CS 465/665 Computer and Network Security
CS 465/665, Fall 2020 - Dr. Lawlor
Course Zoom https://alaska.zoom.us/j/9074747678 (see Zoom in a Lawlor class)
- Final exam and draft overall course grades are on NetRun's grading area. I'll be turning these in as your official grades this Wednesday morning, so if I missed anything (which is definitely possible!) please let me know today.
- The course final exam will be noon-1pm Tuesday, December 8. The format will be exactly like the midterm: open book, open notes, a variety of technical and applied problems focusing on network security, but covering everything.
- We'll have a make-up final project presentation time starting at 11:30am.
- I'll release the final exam Google Form here at noon for the 465 exam and 665 exam. You'll have until 1:30pm to finish, but it should only take about an hour.
- Project final writeups are due Tuesday, December 8 on Blackboard (log in first). For 465 students, I just need the URL of your technical blog post. For 665 students, I'd like the PDF of your writeup formatted like a scientific paper.
- Please turn in your final slides here as well.
- If you'd like me to host your final project deliverables here, let me know in the writeup!
- Project presentations--sign up for a presentation timeslot here. These 7-minute presentations should explain what's interesting about your topic, what you wanted to accomplish, what you did, what worked well and what didn't, and what you'd do differently.
- Project draft writeups are due anytime Thursday, November 19 on Blackboard (log in first). This should be very short, a few pages maximum, summarizing what you did, and what you learned. 465 students should format this like a technical blog post. 665 students should begin to format their writeup like a scientific paper. Technical blog post examples:
- Raymond Chen's "Why do we even need to define a red zone?" describes an arcane aspect of the stack layout used by Windows, using nice pictures and (I think!) clear text.
- My "Rescuing Data from a Banished Daemon" is short and mostly command lines. It could probably stand to have more explanation, a picture like a memory map, or a video showing and explaining what's happening step by step.
- HW3: virtual machines and networks is due on Blackboard (log in first) by the end of Thursday, November 12.
- Project proof of concept code is due anytime Thursday, October 29 on Blackboard (log in first). This version needs to run, and have at least some of the features of the final version, but does not need to do everything you wanted, and does not need to be pretty or polished.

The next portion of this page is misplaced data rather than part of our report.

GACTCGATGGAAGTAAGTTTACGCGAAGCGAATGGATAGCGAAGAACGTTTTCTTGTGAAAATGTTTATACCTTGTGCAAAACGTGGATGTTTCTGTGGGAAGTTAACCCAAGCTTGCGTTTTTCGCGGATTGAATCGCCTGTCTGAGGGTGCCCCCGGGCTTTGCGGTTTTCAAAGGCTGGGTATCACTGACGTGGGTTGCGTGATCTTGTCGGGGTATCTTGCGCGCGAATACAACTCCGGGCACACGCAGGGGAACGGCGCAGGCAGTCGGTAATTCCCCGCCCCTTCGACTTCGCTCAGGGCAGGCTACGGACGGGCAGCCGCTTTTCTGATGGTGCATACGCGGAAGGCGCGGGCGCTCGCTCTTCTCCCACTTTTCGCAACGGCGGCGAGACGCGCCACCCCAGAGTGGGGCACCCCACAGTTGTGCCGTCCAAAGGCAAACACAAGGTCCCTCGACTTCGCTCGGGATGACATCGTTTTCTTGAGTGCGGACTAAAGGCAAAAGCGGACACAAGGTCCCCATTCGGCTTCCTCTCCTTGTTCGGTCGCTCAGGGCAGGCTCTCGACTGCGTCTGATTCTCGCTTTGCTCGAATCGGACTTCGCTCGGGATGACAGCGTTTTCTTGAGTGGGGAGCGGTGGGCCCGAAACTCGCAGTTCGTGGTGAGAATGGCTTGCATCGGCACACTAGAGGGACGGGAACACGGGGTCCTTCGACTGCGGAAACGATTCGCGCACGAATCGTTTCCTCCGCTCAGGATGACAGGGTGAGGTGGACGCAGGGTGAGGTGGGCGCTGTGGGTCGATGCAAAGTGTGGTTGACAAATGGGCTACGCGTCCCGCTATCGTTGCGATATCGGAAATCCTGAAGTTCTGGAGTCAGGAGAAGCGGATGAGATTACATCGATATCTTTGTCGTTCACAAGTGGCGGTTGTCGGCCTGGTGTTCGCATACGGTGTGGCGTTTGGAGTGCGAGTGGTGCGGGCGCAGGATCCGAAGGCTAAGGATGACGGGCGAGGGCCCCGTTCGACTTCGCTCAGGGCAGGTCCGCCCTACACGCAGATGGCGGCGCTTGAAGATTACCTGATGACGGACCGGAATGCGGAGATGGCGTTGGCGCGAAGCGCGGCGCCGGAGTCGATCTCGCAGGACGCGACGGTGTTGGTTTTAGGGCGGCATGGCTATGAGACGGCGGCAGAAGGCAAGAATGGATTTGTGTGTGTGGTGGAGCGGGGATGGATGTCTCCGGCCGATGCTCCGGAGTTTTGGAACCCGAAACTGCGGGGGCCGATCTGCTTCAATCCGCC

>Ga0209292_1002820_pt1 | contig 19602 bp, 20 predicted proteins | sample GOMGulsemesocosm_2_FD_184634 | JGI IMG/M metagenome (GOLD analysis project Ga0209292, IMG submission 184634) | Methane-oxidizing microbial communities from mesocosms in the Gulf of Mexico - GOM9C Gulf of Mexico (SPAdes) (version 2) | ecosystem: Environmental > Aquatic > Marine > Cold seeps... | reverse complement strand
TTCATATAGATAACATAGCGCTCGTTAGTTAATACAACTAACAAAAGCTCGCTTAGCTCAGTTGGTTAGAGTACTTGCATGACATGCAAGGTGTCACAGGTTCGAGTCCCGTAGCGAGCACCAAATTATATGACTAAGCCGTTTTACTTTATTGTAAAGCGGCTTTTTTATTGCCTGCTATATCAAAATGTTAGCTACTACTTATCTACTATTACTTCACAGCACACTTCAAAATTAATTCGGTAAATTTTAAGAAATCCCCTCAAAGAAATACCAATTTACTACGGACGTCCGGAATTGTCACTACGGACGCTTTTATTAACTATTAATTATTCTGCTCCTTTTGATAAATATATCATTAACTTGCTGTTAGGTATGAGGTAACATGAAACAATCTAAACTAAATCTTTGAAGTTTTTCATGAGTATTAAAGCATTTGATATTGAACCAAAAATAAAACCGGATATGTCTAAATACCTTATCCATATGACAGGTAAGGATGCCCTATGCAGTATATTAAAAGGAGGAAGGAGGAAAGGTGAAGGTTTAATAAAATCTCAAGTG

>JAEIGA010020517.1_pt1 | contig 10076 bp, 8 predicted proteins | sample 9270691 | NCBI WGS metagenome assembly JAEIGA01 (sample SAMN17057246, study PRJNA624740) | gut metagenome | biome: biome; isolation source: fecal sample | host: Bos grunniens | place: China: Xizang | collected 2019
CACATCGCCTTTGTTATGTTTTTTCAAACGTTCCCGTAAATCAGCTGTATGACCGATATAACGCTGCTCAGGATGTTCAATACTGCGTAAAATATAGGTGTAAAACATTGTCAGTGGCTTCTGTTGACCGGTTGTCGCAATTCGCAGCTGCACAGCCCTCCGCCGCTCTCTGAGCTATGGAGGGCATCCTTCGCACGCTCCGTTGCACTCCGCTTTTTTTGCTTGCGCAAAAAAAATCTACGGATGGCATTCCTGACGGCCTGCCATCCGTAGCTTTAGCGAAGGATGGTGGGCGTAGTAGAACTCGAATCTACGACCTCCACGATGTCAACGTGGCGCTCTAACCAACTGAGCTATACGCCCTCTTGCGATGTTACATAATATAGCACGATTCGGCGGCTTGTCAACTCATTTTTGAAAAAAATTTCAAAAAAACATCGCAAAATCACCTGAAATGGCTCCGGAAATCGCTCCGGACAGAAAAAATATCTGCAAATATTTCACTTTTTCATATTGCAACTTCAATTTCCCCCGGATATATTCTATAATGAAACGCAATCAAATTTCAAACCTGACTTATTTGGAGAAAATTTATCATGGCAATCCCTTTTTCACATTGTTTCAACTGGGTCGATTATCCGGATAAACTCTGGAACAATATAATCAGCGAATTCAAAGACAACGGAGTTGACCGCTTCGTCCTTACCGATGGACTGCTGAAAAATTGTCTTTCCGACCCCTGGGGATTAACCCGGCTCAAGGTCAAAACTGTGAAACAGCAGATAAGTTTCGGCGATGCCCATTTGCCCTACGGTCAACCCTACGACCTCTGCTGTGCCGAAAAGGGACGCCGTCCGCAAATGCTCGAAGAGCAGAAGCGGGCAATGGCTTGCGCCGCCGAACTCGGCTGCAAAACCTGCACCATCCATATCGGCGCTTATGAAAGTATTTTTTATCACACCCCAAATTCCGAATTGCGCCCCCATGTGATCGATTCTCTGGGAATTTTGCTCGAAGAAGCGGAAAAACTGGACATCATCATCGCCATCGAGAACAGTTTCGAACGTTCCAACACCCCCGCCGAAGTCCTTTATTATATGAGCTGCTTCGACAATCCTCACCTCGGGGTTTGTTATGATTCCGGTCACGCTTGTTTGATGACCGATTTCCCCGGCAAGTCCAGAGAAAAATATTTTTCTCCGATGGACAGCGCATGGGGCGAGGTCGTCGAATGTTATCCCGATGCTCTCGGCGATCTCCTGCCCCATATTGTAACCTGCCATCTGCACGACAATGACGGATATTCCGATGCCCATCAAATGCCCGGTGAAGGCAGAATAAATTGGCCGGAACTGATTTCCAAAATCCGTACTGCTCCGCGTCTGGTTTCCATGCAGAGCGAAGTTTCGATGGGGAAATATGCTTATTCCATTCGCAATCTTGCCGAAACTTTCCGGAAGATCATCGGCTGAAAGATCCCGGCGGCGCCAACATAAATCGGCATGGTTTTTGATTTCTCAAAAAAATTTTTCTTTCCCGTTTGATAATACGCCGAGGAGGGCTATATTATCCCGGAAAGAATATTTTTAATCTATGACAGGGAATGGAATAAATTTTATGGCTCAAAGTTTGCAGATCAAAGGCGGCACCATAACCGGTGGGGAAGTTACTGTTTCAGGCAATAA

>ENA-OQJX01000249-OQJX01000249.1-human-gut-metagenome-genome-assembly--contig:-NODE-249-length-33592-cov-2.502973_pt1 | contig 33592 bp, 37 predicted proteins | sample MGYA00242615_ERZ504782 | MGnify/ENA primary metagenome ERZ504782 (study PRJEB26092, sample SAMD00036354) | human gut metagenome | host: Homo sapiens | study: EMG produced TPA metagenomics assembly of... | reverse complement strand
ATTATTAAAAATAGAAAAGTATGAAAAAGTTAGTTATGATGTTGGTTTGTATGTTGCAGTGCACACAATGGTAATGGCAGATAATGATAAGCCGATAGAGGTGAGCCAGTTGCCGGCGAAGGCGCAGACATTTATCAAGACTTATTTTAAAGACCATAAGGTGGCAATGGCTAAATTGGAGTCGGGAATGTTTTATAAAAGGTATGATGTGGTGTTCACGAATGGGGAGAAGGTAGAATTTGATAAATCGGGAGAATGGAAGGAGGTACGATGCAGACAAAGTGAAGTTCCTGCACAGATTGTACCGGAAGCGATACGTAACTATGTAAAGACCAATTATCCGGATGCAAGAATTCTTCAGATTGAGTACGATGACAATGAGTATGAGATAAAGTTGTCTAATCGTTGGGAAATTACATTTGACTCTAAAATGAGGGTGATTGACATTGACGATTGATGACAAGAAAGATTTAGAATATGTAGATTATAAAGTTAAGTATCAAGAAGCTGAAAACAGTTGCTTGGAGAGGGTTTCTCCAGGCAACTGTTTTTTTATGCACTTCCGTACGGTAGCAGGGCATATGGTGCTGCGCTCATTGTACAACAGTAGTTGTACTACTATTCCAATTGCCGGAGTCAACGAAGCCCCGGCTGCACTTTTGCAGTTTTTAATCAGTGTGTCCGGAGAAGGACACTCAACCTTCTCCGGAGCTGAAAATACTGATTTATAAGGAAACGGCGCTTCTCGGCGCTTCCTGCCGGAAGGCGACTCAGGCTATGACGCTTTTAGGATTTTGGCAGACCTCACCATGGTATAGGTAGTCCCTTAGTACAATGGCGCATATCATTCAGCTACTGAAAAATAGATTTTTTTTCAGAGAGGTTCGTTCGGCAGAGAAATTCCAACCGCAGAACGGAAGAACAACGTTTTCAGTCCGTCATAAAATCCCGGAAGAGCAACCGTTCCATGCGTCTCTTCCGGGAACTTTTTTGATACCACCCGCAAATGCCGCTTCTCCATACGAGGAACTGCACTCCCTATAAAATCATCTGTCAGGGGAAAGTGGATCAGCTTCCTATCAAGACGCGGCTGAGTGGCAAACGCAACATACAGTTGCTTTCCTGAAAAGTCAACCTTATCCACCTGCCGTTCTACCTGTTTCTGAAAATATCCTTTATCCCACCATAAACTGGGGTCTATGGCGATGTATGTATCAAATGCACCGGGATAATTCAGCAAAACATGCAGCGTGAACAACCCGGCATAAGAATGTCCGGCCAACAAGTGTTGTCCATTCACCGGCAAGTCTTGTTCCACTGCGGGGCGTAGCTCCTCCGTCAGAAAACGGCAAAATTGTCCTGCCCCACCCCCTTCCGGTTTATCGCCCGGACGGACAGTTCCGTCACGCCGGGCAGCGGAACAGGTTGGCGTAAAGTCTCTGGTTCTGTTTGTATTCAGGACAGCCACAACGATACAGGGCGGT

- Project background presentations are in class October 20 & 22. These 7 minute project background presentations should cover the relevant prior work in the field, interesting results so far, and briefly present your plan for the project. For me, "why am I doing this" is more interesting than "what am I planning on doing".
- Early grade reports are on the NetRun grading area. There's not much work to base this on (HW0, HW1, project topic, in-class work) so these aren't a very precise estimate yet!
- HW2: hands-on forensic analysis is due on Blackboard (log in first) anytime Tuesday, October 6.
- Project topics are due out loud in class Thursday, October 1.
- HW1: hands-on cryptography using openssl is on NetRun, and due anytime Tuesday, September 15.
- HW0: adversarial programming is on NetRun, and due anytime Tuesday, September 1.
- Use your @alaska.edu email to set up your NetRun account, then log into NetRun here. If you don't see a CS 465/665 class listed under your saved files on NetRun, email me and I can fix it immediately
- 10/15: Midterm exam in class Thursday: this will be a Google Form, a mix of short answer and multiple choice questions. It will be synchronous (held during the class period) and open notes, open web, and open NetRun. Please finish up by 1pm!
Computer Security Background Reading
Security Blogs / News
- Schneier on Security: good summary of security news in a social context from a technical person. Schneier wrote the 'blowfish' and 'twofish' ciphers, among others.
- Krebs on Security: excellent in-depth reporting on dark markets, carder sites, and ransomware. He's been going after eastern european organized cybercrime lately.
- Threatpost: short newsy summaries of new security vulnerabilities
- Kaspersky Labs: readable but solid technical analysis from a Moscow company.
- Hacker News: security news summary site from India.